Lead up their mystic dance, the Desert shouts !
Old Ocean claps his hands! The mighty Dead
Rise to new life, whoe'er from earliest time
With conscious zeal had urg'd Love's wond'rous plan,
Coadjutors of God. To Milton's trump
The high Groves of the renovated Earth
Unbosom their glad echoes : inly hush'd
Adoring Newton his serener eye
Raises to heaven: and he of mortal kind

The Millenimum:-in which I suppose, man will continue to enjoy the highest glory, of which his human nature is capable. That all who, in past ages, have endeavoured to ameliorate the state of man, will rise and enjoy the fruits and flowers, the imperceptible seeds of which they had sown in their former life; and that the wicked will, during the same period, be suffering the remedies adapted to their several bad habits. I suppose that this period will be followed by the passing away of this earth, and by our entering the state of pure intellect; when all Creation shall rest from its labours.

Wisest, he* first who mark'd the ideal tribes
Up the fine fibres thro' the sentient brain.
Lo! Priestly there, Patriot, and Saint, and Sage,
Him, full of years, from his lov'd native land
Statesmen blood-stain'd and Priests idolatrous
By dark lies mad'ning the blind multitude
Drove with vain hate. Calm, pitying he retir'd,
And mus'd expectant on these promis'd years.

O Years ! the blest pre-eminence of Saints !
Ye sweep athwart my gaze, so heavenly-bright.
The wings that veil the adoring Seraph's eyes,
What time he bends before the Jasper Throne+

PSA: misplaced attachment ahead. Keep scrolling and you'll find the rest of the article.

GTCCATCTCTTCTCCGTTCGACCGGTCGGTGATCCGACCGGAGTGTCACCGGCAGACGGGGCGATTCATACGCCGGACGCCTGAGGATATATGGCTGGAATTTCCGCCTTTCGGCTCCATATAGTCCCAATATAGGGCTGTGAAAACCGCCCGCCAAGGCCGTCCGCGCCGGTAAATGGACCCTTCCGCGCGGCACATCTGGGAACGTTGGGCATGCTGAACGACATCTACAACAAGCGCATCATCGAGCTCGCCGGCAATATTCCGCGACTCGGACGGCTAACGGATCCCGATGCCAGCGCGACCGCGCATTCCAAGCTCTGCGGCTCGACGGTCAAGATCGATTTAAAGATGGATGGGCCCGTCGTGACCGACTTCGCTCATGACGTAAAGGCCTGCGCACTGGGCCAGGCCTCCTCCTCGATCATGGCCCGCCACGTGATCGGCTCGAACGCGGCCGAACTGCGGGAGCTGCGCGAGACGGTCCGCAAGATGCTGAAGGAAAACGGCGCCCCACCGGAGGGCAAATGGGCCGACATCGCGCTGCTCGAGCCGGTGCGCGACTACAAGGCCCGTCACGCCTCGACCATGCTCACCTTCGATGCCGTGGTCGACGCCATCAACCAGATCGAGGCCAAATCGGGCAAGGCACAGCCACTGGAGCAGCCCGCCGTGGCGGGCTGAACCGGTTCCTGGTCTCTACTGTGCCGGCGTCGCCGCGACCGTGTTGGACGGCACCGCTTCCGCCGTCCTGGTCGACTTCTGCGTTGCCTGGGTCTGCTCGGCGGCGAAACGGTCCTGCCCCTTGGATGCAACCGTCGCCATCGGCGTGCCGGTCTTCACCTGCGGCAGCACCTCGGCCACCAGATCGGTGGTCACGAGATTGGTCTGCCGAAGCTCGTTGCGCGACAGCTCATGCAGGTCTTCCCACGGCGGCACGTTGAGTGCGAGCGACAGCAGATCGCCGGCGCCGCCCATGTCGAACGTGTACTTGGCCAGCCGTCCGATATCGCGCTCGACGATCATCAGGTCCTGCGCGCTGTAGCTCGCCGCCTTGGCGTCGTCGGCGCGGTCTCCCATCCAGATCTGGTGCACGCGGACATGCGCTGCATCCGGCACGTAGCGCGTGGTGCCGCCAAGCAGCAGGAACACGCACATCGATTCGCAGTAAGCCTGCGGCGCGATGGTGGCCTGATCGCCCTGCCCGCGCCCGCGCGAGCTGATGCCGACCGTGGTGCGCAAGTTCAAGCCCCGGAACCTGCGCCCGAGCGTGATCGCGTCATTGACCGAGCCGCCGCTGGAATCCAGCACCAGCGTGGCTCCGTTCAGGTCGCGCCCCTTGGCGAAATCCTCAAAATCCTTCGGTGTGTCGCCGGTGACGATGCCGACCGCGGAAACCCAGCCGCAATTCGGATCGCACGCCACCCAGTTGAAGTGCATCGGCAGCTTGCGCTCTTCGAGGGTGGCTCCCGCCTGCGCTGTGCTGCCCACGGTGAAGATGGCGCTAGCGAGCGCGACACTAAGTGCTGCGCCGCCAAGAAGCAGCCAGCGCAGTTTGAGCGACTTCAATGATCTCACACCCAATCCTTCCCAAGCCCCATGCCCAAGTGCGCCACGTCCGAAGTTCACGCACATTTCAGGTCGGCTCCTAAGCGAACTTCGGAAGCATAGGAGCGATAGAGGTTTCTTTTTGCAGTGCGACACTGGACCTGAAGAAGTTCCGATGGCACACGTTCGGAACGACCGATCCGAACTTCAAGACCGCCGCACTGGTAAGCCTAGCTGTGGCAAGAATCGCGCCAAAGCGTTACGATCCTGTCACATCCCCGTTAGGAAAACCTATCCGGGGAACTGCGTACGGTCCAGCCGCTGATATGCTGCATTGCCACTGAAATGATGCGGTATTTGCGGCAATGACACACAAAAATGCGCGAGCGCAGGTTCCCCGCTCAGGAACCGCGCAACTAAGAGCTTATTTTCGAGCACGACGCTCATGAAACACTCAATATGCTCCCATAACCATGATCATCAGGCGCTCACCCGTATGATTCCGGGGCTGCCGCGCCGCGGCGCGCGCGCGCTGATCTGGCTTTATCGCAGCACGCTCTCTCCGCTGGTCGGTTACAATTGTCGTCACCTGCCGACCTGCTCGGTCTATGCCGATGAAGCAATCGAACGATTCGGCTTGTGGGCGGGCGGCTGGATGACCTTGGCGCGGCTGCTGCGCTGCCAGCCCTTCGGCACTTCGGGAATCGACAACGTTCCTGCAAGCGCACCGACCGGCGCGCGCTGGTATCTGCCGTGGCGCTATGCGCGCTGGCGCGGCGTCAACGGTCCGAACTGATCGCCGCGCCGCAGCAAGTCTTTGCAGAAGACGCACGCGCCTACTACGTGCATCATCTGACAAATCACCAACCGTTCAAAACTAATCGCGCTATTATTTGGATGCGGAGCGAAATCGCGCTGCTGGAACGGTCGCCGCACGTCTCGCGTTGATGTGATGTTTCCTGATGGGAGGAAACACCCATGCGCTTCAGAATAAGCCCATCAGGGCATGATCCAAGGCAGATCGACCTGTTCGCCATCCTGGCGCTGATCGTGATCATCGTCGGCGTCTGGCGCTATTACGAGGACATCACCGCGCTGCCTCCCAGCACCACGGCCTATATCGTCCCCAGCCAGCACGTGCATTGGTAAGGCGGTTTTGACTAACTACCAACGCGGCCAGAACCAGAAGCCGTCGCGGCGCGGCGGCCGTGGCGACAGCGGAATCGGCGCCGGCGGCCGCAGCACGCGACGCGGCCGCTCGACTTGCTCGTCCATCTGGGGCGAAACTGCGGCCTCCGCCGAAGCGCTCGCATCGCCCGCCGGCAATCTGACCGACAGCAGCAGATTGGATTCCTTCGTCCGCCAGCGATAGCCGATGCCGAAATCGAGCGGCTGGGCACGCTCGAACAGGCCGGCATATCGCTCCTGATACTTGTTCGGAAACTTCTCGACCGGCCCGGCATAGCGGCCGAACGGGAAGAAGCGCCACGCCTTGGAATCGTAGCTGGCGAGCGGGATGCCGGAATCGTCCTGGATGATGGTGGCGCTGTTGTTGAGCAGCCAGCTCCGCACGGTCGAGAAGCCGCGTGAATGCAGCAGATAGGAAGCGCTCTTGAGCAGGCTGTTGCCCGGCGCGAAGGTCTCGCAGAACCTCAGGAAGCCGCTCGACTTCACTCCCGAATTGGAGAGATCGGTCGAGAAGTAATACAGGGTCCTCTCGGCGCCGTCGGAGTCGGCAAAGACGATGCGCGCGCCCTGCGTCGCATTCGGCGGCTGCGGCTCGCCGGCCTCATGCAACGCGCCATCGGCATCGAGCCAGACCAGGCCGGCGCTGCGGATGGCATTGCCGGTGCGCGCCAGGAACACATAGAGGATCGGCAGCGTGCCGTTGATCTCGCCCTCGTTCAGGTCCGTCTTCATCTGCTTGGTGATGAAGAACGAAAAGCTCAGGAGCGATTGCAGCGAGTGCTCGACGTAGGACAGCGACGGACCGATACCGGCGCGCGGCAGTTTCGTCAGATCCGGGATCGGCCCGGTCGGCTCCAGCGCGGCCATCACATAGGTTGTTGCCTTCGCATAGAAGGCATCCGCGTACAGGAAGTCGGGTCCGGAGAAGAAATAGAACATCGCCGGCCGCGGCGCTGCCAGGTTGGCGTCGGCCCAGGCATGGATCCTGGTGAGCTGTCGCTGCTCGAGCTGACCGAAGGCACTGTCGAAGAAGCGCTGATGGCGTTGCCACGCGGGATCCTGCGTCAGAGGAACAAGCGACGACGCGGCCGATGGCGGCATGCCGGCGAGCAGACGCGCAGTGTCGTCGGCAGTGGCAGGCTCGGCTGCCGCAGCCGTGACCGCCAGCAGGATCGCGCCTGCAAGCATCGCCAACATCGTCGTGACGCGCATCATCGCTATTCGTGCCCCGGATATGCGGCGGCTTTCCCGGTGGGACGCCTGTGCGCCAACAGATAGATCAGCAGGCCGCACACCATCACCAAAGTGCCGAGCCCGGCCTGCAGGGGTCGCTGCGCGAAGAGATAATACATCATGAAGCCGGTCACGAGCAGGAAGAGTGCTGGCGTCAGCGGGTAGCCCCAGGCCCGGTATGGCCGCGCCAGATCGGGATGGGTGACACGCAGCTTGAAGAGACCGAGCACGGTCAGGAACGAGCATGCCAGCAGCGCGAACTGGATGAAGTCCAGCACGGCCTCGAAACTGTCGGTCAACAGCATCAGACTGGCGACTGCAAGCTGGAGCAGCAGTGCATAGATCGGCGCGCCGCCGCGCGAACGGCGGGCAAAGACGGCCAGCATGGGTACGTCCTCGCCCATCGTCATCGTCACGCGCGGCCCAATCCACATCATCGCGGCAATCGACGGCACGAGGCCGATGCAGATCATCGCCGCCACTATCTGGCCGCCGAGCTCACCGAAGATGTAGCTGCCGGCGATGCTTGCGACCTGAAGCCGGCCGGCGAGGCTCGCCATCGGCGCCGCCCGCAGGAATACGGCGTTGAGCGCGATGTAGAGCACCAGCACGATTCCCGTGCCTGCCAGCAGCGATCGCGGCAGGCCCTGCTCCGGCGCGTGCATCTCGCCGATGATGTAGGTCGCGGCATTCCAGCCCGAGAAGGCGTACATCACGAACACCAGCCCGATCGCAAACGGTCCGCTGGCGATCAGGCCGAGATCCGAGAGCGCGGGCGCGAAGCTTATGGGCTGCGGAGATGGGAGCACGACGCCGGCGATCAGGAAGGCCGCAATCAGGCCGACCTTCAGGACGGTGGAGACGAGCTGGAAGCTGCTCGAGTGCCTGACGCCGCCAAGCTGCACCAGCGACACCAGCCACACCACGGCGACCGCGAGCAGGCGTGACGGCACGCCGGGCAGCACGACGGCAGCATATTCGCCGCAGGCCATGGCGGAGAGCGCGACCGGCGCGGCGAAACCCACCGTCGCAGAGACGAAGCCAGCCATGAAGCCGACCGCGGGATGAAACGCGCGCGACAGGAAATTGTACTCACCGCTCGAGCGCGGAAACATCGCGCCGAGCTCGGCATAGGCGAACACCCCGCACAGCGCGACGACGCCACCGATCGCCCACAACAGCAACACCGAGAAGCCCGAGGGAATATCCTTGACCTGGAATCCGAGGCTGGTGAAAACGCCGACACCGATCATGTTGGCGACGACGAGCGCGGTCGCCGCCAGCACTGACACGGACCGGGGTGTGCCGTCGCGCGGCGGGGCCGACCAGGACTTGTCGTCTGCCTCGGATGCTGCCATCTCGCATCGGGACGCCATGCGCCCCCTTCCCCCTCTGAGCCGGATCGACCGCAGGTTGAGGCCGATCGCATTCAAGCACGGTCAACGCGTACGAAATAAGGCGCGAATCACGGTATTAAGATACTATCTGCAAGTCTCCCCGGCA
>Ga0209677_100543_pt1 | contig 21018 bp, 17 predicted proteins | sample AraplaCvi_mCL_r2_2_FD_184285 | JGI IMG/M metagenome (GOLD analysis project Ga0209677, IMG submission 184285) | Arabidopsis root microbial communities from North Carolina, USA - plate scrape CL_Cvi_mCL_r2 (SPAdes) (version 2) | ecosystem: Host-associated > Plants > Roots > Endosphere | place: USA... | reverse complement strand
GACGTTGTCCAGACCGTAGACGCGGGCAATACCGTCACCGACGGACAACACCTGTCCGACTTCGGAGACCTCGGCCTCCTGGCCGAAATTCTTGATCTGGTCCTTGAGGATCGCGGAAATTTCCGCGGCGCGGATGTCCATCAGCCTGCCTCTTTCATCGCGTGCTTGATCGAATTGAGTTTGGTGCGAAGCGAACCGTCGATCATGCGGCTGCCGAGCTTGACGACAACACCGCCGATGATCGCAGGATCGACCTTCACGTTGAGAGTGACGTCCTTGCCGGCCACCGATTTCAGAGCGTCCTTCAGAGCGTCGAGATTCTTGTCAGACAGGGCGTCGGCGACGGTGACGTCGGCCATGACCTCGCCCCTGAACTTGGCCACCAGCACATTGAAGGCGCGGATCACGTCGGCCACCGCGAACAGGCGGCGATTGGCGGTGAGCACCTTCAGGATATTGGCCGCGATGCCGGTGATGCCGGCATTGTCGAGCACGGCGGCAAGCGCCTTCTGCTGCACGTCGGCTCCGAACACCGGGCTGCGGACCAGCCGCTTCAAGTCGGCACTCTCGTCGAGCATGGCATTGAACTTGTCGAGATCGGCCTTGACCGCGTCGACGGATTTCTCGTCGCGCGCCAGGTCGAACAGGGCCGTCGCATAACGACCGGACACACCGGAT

Reflect no lovelier hues ! yet ye depart,
And all beyond is darkness! Heights most strange,
Whence Fancy falls, fluttering her idle wing.
For who of woman born may paint the hour,
When seiz'd in his mid course, the Sun shall wane
Making noon ghastly! Who of woman born
May image in the workings of his thought,
How the black-visag’d, red-eyed Fiend outstretch'd I
Beneath the unsteady feet of Nature groans,
In feverish slumbers—destin'd then to wake,
When fiery whirlwinds thunder his dread name
And Angels shout Destruction! How his arm
The last great Spirit lifting high in air
Shall swear by Him, the ever-living One,
Time is no more !

* David Hartley.

+Rev. Chap. iv. v. 2, 8.-And immediately I was in the Spirit : and behold, a Throne was set in Heaven, and one sat on the Throne. And he that sat was to look upon like a jasper and sardine stone, &c.

1 The final destruction impersonated.

Believe thou, O my soul,* Life is a vision shadowy of Truth ; And vice, and anguish, and the wormy grave, Shapes of a dream! The veiling clouds retire, And lo! the Throne of the redeeming God Forth flashing unimaginable day Wraps in one blaze earth, heaven, and deepest hell.

Contemplant Spirits ! ye that hover o'er
With untir'd gaze th’immeasurable fount
Ebullient with creative Deity!
And ye of plastic power that interfus'd
Roll thro' the grosser and material mass
In organizing surge! Holies of God!
(And what if Monads of the infinite mind ?)
I haply journeying my immortal course
Shall sometime join your mystic choir! Till then
I discipline my young noviciate thought
In ministeries of heart-stirring song,
And aye on Meditation's heaven-ward wing
Soaring aloft I breathe th' empyreal air
Of Love, omnific, omnipresent Love,
Whose day-spring rises glorious in my soul
As the great Sun, when he his influence
Sheds on the frost-bound waters—The glad stream
Flows to the ray and warbles as it flows.

* This paragraph is intelligible to those, who, like the author, believe and feel the sublime system of Berkley: and the doctrine of the final happiness of all men.